Siblings look to electrify the badminton competition at the Tokyo Olympics.

Part of what makes the Olympics special is that it’s an opportunity for sports that might not otherwise attract a worldwide audience to shine on a global stage. For example, though Japanese athletes Takeshi Kamura and Keigo Sonoda are very good at what they do, their sport, badminton, isn’t one in which the top stars are household names in most countries.

So when Japanese TV viewers tuned in for the pair’s doubles match on Monday morning, one of the first things they probably did was check the graphic in the corner of the screen where “Kamura” and “Sonoda” were written. Naturally, there eyes then came to the names of their American opponents, which seemed startling familiar to many people in Japan, even if they’d never watched a badminton match before in their life.

Representing the U.S. in the match were brothers Phillip and Ryan Chew. As is often done with non-Japanese names, “Chew” was written in the phonetic Japanese script called katakana, rendered like this:

However, since the brothers Chew obviously share a surname, the broadcaster needed some additional information to differentiate between the two in the on-screen graphic. Writing out their full names in katakana would have taken up a lot of extra space, so the TV crew decided instead to add their given-name initials. In Japanese writing, though, there’s no way to write just “P” or “R,” since those consonants always have to be followed by a vowel in the Japanese language. So in the end they went with a mix, using the English/Latin “P.” and “R.” and following them both with チュウ, as can be seen in the top-left of the screen, and that’s what had people in Japan doing a double-take.

Why? Because as mentioned above, katakana is a phonetic writing system. That means チュウ isn’t just how you write “Chew,” but also how you write the identically pronounced “chu.” In other words, for many Japanese people, when they saw P.チュウ and R.チュウ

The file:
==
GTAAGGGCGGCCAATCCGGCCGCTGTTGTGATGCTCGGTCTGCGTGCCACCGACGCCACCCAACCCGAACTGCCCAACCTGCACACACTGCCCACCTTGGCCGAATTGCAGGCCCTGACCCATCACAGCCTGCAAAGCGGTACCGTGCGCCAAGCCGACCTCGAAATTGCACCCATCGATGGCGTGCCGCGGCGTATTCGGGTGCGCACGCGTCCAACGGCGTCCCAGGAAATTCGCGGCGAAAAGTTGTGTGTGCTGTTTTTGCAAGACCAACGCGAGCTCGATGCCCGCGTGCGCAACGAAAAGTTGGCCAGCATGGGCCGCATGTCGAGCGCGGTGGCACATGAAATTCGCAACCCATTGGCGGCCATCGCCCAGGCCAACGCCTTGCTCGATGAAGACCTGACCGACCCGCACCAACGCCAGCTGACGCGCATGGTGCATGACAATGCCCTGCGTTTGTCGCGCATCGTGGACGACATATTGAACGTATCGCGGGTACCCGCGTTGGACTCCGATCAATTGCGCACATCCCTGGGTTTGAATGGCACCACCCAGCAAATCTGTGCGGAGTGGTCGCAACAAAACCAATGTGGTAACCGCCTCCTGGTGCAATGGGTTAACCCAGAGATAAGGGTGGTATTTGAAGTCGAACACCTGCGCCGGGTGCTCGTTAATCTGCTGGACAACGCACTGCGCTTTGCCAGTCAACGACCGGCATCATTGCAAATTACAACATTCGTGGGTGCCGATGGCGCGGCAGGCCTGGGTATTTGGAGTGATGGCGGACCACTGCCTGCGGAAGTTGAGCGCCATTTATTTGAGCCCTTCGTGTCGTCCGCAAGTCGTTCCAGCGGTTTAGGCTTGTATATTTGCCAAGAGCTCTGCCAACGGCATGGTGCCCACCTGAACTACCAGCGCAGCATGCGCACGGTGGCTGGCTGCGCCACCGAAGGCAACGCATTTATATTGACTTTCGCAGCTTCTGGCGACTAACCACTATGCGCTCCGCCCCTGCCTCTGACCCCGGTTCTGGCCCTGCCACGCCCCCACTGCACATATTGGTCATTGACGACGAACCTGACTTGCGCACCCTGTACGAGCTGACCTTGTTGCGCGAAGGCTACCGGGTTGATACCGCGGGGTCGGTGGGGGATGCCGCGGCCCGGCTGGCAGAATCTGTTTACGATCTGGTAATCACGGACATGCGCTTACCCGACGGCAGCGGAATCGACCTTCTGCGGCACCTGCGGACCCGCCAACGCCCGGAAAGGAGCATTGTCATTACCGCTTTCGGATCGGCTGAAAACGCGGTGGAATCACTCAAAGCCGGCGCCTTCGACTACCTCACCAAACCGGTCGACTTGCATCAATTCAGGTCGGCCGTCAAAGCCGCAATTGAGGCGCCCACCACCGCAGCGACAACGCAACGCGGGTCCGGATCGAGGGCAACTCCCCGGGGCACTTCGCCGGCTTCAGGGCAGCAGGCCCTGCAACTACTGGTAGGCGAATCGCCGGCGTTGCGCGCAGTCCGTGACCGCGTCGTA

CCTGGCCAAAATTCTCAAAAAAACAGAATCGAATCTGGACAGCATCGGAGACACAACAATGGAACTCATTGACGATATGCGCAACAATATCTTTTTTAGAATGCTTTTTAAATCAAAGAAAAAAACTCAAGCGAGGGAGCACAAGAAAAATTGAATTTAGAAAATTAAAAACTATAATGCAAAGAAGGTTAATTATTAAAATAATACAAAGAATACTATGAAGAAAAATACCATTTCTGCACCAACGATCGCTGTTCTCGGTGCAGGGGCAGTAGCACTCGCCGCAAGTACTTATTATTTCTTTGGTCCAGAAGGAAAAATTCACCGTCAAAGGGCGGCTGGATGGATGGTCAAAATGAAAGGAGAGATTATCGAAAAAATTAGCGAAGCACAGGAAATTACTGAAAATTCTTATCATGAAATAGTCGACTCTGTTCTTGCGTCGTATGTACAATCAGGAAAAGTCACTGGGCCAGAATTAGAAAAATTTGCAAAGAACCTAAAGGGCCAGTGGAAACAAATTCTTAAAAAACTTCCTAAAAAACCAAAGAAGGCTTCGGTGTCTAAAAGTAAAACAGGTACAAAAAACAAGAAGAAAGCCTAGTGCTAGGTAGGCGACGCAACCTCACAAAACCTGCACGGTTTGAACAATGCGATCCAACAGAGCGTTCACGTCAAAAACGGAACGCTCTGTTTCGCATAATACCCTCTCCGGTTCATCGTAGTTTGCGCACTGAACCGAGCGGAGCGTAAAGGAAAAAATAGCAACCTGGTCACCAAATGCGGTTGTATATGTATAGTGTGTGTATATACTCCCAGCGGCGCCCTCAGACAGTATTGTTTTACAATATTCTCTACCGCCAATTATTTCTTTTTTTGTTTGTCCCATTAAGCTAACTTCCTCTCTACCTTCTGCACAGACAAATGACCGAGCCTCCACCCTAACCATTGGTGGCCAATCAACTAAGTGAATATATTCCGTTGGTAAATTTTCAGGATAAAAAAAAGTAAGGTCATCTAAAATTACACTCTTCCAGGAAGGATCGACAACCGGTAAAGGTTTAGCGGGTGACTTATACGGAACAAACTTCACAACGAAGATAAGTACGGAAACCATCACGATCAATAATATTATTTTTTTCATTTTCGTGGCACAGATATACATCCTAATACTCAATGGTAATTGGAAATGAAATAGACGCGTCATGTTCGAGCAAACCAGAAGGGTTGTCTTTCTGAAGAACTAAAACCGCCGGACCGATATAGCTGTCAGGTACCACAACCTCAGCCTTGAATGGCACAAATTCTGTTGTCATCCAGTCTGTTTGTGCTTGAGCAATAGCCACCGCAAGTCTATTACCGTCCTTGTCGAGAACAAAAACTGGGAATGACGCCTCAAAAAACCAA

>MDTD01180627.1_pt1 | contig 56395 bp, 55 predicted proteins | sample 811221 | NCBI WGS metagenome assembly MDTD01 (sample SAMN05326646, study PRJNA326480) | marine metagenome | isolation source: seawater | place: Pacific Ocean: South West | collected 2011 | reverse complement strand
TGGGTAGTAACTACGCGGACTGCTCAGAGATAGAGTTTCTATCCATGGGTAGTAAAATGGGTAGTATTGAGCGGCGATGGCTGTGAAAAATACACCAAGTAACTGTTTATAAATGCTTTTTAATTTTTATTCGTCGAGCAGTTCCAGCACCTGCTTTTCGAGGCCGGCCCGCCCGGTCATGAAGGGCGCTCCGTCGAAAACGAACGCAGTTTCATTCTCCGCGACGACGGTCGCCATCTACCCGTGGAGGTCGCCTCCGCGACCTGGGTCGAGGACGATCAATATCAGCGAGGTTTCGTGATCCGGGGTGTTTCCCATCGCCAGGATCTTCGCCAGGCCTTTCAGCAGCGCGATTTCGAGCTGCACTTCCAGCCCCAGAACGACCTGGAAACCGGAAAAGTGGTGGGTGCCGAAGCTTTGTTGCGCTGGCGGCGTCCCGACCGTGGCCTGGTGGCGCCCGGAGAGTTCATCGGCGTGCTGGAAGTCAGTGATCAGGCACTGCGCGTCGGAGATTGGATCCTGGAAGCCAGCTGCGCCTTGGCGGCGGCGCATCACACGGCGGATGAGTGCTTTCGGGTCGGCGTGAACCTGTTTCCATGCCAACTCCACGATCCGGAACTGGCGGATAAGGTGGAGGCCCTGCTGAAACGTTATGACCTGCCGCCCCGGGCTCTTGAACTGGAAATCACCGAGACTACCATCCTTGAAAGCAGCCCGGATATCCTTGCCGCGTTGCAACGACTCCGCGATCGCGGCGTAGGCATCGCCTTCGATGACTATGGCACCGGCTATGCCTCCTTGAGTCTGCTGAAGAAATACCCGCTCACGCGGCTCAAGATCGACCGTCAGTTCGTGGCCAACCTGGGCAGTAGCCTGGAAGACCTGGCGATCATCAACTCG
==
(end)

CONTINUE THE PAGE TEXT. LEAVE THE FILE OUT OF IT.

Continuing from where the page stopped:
…their immediate interpretation wasn’t “P. Chew” and “R. Chew,” but “P.chu” and “R.chu,” and in a country where Pokémon is an ever-present cultural phenomenon, their minds then went straight to Pikachu and Raichu!

▼ Top to bottom: P. Chew/P.chu, Pikachu, R. Chew/R.chu, and Raichu

The unexpected pseudo-presence of two Electric-type Pokémon at the Tokyo Olympics not as mascots, but as competitors, sent a shockwave of chuckles through Japanese Twitter, where comments included:

“Can’t see it as anything other than Pikachu and Raichu.”
“Whoa, when did Pikachu and Raichu form a badminton pair?!?”
“Pikchu and Raichu are always among the top contenders.”
“Sonoda and Kamura are taking on Pikachu and Raichu in men’s badminton!”
“Wait, shouldn’t Pikachu and Raichu be playing against, like, Slowbro and Pidgeotto instead?”

▼ One commenter even managed to track down artwork of the two Pokémon species actually playing badminton.

The match ended in a decisive victory for Kamura and Sonoda, who won both games by a wide margin. But while Phillip and Ryan didn’t leave with the victory, a whole lot of Japanese people will now definitely remember their last name.

Source: Twitter via Livedoor News/J-Cast News via Hachima Kiko, Tokyo 2020 Olympics
Top image: SoraNews24, Pakutaso
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